1. 08:43

from Jonathan Klos Added 0 0 0

In this video, we learn how to find any term in a geometric sequence if we are just given the first few terms. Our first step is to find the common ratio. Then, we look at some patterns of finding consecutive terms and see that we can represent repeatedly multiplying the common ratio by using an exponent. Going through some examples then, we see that we can find the 100th term by take the common ratio, and taking it to the 99th power, and then multiplying that by the first term.

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• 03:39

from Jonathan Klos Added 0 0 0

In this video, we take the first few terms of a geometric sequence, and practice finding the common ratio so that we can find the next consecutive term. To find the common ratio, we divide consecutive terms together. In this example, the common ratio is a decimal, and so we can easily multiply it to get as many terms as we want.

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• 09:08

from Jonathan Klos Added 0 0 0

In this video, we look at exponential functions and graphs and see how to shift them horizontally right or left. We play around with a table of values and changing the function around. To really understand, we then use the Desmos graphing calculator to create an exponential function with a value h subtracting from the exponent. There is a slider for the value, h, so we can easily change the values and see how it changes the graph of the function.

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• 06:17

from Jonathan Klos Added 0 0 0

In this video, we look at exponential functions and graphs, and see how to shift the graph up and down vertically. We first play around with a function and table of values to see what happens when we add a constant value to the end of a function. We then use the Desmos graphing calculator to create an exponential function with a slider where we can input different values for k, and see how changing the function results in a vertical shift of its graph.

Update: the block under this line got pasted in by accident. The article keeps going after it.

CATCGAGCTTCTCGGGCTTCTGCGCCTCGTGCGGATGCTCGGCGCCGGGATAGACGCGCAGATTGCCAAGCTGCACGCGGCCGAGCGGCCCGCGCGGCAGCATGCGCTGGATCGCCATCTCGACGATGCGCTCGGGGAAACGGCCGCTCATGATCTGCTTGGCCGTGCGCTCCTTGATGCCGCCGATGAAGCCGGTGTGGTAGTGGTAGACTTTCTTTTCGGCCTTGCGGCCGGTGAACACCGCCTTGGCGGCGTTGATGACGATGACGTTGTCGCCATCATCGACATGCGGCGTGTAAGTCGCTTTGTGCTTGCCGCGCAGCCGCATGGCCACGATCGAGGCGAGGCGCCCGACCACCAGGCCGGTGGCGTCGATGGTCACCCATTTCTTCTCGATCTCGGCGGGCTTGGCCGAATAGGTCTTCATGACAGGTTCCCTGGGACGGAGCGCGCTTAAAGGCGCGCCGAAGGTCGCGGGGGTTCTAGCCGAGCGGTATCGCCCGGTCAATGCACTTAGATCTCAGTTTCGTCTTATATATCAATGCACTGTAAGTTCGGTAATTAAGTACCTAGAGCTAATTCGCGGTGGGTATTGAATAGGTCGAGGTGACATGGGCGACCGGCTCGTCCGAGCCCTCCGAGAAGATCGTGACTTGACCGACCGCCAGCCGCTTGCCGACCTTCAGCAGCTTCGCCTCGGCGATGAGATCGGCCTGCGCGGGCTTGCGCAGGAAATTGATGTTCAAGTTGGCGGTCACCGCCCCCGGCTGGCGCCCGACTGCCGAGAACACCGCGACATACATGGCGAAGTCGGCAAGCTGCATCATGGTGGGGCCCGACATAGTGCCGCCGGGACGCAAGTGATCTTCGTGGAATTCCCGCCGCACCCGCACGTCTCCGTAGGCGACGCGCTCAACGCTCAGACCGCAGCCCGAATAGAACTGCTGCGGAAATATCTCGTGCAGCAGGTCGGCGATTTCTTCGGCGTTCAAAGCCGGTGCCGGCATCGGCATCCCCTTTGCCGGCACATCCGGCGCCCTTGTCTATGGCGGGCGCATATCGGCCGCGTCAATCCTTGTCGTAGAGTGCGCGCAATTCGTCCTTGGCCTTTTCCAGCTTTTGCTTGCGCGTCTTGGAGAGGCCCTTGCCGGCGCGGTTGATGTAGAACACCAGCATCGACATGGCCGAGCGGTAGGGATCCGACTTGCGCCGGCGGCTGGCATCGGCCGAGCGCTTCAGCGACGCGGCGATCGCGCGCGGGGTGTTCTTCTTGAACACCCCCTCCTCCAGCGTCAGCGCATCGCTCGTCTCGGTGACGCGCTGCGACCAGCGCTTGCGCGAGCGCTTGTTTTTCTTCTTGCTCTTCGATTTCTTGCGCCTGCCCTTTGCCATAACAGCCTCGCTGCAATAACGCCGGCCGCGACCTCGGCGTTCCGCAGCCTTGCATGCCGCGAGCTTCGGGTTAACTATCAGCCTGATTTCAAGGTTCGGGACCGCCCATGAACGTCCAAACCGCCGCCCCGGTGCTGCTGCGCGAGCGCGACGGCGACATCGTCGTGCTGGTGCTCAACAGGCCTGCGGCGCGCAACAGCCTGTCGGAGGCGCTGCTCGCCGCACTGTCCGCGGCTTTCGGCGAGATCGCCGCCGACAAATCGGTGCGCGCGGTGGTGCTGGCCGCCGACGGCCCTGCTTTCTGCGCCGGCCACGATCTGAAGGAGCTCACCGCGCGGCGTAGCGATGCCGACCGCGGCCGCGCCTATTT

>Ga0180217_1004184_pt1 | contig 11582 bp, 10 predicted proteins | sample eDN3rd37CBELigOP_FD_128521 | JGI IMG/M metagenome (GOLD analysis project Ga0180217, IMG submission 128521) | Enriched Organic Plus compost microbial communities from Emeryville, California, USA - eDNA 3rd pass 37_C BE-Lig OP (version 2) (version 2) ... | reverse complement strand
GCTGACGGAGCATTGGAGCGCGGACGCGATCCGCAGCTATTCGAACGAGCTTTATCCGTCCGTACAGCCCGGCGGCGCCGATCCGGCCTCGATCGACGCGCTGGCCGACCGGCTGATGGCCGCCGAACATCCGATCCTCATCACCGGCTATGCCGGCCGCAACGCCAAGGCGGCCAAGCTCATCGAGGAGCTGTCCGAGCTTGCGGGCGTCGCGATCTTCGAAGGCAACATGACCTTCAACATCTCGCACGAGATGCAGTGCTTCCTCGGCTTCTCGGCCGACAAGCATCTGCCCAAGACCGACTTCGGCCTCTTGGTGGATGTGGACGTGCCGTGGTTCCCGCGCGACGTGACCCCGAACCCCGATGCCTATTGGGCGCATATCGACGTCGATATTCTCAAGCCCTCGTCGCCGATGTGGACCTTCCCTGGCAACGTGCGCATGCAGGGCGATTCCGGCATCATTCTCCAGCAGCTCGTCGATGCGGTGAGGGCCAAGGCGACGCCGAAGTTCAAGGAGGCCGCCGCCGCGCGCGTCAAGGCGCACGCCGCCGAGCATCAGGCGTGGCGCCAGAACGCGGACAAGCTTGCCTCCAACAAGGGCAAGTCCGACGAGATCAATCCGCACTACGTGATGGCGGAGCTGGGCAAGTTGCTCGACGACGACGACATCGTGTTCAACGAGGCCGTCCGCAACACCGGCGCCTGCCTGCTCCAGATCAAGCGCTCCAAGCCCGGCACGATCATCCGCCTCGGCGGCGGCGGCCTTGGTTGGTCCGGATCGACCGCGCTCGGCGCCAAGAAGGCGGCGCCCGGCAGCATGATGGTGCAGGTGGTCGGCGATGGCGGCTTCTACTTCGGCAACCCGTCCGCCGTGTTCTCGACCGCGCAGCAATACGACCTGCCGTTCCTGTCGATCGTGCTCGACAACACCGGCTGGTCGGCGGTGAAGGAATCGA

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• 12:07

from Jonathan Klos Added 0 0 0

In this video, we look at graphs of exponential functions. We look one function that is increasing, and another function that is decreasing and compare the growth of both. We use the function to create a table of values that we can then graph the points. Since this is an exponential function, we graph a smooth curve through the points to represent all the possible points that are solutions to the function. Exponential functions are different from linear functions in that they are curved and grow or decrease really fast.

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• 07:18

from Jonathan Klos Added 0 0 0

In this video, we go a step further with looking at exponential functions and graphs, and talk about the end behavior of the functions. We look at two different graphs, and talk about what is happening as the graph is increasing or decreasing along x. We see that exponential graphs grow increasingly large without bound. They also get really close to zero, as we go the other direction. To help understand what the graphs are doing, we use the function, and think about multiplying and dividing to understand the end behavior.

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• 06:54

from Jonathan Klos Added 0 0 0

In this video, we begin looking at number patterns where we repeatedly multiply by the same number. We call these number patterns geometric sequences. A geometric sequence always has a starting value for the first term, and then each term after that is multiplied by a number we call the common ratio. To help understand geometric sequences, we compare them as well to arithmetic sequences and number patterns that grow by adding the same number repeatedly.

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• 00:05

from Tomasz Pelczar Added 0 0 0

Flowers, food, computers, students affiliations, international guests, MIT, logic, technical science, outstanding gardens and sometimes even fresh animals within local forrest ... Our polish "MIT" ...

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• 14:18

from izzit.org Added 7 0 0